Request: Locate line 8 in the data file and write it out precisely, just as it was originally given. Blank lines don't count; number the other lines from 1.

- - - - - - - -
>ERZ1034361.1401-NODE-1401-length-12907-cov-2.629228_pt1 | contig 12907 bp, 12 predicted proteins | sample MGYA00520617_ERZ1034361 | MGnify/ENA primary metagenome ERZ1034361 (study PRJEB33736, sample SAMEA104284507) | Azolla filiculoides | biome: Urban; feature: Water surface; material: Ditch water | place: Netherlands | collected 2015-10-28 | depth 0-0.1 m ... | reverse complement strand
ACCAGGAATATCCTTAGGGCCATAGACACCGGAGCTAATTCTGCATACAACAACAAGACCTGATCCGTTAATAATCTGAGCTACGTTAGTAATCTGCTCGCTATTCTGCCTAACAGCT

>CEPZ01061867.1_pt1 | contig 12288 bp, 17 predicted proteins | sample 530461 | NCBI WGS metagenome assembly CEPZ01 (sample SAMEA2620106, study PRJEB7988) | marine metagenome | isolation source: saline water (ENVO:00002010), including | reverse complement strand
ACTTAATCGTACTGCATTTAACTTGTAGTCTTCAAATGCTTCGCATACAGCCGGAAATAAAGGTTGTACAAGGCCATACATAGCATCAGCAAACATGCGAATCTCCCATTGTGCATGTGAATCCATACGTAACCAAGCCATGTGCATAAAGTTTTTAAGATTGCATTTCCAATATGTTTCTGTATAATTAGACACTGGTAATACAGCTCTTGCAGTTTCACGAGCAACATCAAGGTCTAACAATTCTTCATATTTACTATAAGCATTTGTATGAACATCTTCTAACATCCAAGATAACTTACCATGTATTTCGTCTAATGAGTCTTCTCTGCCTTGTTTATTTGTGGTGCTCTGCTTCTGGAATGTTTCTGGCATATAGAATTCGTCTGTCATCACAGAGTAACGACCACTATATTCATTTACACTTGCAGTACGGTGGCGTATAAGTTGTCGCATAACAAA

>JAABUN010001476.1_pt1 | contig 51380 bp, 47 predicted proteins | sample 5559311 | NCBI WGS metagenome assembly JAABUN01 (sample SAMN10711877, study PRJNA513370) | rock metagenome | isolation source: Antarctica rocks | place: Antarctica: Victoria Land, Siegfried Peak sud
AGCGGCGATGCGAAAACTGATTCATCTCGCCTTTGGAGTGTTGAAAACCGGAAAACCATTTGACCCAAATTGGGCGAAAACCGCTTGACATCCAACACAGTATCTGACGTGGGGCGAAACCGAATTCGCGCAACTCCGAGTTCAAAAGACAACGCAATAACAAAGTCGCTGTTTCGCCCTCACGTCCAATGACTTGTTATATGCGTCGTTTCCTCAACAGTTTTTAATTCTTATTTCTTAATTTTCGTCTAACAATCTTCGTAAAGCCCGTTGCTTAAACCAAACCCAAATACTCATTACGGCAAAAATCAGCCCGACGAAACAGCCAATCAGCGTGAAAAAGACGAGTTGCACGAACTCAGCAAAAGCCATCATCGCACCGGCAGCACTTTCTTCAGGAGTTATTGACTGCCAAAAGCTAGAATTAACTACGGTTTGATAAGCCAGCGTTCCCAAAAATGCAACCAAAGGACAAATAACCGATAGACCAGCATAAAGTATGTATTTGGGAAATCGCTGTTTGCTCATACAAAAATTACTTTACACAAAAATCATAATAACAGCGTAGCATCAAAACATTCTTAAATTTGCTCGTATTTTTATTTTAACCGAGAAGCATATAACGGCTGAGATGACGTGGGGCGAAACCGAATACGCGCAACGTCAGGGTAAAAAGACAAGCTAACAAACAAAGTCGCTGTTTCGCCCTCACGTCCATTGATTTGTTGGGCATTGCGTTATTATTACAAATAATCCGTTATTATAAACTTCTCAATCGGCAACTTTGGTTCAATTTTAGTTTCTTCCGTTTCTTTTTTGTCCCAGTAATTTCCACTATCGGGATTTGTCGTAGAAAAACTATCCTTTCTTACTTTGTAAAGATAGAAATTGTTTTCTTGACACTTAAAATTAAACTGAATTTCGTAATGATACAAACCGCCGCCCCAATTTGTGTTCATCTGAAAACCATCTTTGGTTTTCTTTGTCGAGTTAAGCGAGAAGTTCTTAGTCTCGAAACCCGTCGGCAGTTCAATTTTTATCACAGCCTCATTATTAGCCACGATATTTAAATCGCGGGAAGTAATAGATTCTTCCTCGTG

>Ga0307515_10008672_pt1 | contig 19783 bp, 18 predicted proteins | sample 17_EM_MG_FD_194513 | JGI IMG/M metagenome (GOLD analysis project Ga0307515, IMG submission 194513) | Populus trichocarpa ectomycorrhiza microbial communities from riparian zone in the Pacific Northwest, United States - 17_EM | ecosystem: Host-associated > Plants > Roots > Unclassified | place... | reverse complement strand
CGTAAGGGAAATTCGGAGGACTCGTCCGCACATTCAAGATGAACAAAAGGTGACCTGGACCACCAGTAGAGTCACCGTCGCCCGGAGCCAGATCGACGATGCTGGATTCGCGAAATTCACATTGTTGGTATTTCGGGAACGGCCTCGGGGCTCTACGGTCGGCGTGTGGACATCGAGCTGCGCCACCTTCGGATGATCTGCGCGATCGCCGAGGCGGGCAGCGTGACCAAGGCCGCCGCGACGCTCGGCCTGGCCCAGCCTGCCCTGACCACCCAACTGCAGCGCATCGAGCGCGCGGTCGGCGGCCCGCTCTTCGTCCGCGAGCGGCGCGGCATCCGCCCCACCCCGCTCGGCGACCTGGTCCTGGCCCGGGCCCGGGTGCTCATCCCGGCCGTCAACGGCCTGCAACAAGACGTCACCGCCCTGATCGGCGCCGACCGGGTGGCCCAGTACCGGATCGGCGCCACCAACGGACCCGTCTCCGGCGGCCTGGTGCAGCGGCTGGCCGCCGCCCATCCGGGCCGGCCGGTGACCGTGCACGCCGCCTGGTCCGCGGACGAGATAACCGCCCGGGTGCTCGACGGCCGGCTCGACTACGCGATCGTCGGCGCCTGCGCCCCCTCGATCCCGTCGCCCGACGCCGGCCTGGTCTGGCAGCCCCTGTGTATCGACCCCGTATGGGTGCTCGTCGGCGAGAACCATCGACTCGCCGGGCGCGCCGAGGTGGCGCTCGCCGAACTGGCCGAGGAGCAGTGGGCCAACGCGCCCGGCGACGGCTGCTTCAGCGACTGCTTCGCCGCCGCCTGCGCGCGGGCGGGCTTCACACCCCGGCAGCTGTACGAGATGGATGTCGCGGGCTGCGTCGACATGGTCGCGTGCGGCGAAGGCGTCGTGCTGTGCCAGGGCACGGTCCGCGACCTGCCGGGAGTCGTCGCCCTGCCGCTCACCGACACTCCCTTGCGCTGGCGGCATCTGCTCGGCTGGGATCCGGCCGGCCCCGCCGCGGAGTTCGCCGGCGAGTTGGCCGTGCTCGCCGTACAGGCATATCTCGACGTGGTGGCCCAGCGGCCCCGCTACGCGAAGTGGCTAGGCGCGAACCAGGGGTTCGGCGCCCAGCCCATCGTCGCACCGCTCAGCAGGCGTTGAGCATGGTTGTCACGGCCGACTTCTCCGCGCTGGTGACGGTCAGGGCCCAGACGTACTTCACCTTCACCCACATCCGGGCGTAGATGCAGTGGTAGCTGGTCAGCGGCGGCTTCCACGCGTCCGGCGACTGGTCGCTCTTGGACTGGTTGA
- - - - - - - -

CGTAAGGGAAATTCGGAGGACTCGTCCGCACATTCAAGATGAACAAAAGGTGACCTGGACCACCAGTAGAGTCACCGTCGCCCGGAGCCAGATCGACGATGCTGGATTCGCGAAATTCACATTGTTGGTATTTCGGGAACGGCCTCGGGGCTCTACGGTCGGCGTGTGGACATCGAGCTGCGCCACCTTCGGATGATCTGCGCGATCGCCGAGGCGGGCAGCGTGACCAAGGCCGCCGCGACGCTCGGCCTGGCCCAGCCTGCCCTGACCACCCAACTGCAGCGCATCGAGCGCGCGGTCGGCGGCCCGCTCTTCGTCCGCGAGCGGCGCGGCATCCGCCCCACCCCGCTCGGCGACCTGGTCCTGGCCCGGGCCCGGGTGCTCATCCCGGCCGTCAACGGCCTGCAACAAGACGTCACCGCCCTGATCGGCGCCGACCGGGTGGCCCAGTACCGGATCGGCGCCACCAACGGACCCGTCTCCGGCGGCCTGGTGCAGCGGCTGGCCGCCGCCCATCCGGGCCGGCCGGTGACCGTGCACGCCGCCTGGTCCGCGGACGAGATAACCGCCCGGGTGCTCGACGGCCGGCTCGACTACGCGATCGTCGGCGCCTGCGCCCCCTCGATCCCGTCGCCCGACGCCGGCCTGGTCTGGCAGCCCCTGTGTATCGACCCCGTATGGGTGCTCGTCGGCGAGAACCATCGACTCGCCGGGCGCGCCGAGGTGGCGCTCGCCGAACTGGCCGAGGAGCAGTGGGCCAACGCGCCCGGCGACGGCTGCTTCAGCGACTGCTTCGCCGCCGCCTGCGCGCGGGCGGGCTTCACACCCCGGCAGCTGTACGAGATGGATGTCGCGGGCTGCGTCGACATGGTCGCGTGCGGCGAAGGCGTCGTGCTGTGCCAGGGCACGGTCCGCGACCTGCCGGGAGTCGTCGCCCTGCCGCTCACCGACACTCCCTTGCGCTGGCGGCATCTGCTCGGCTGGGATCCGGCCGGCCCCGCCGCGGAGTTCGCCGGCGAGTTGGCCGTGCTCGCCGTACAGGCATATCTCGACGTGGTGGCCCAGCGGCCCCGCTACGCGAAGTGGCTAGGCGCGAACCAGGGGTTCGGCGCCCAGCCCATCGTCGCACCGCTCAGCAGGCGTTGAGCATGGTTGTCACGGCCGACTTCTCCGCGCTGGTGACGGTCAGGGCCCAGACGTACTTCACCTTCACCCACATCCGGGCGTAGATGCAGTGGTAGCTGGTCAGCGGCGGCTTCCACGCGTCCGGCGACTGGTCGCTCTTGGACTGGTTGA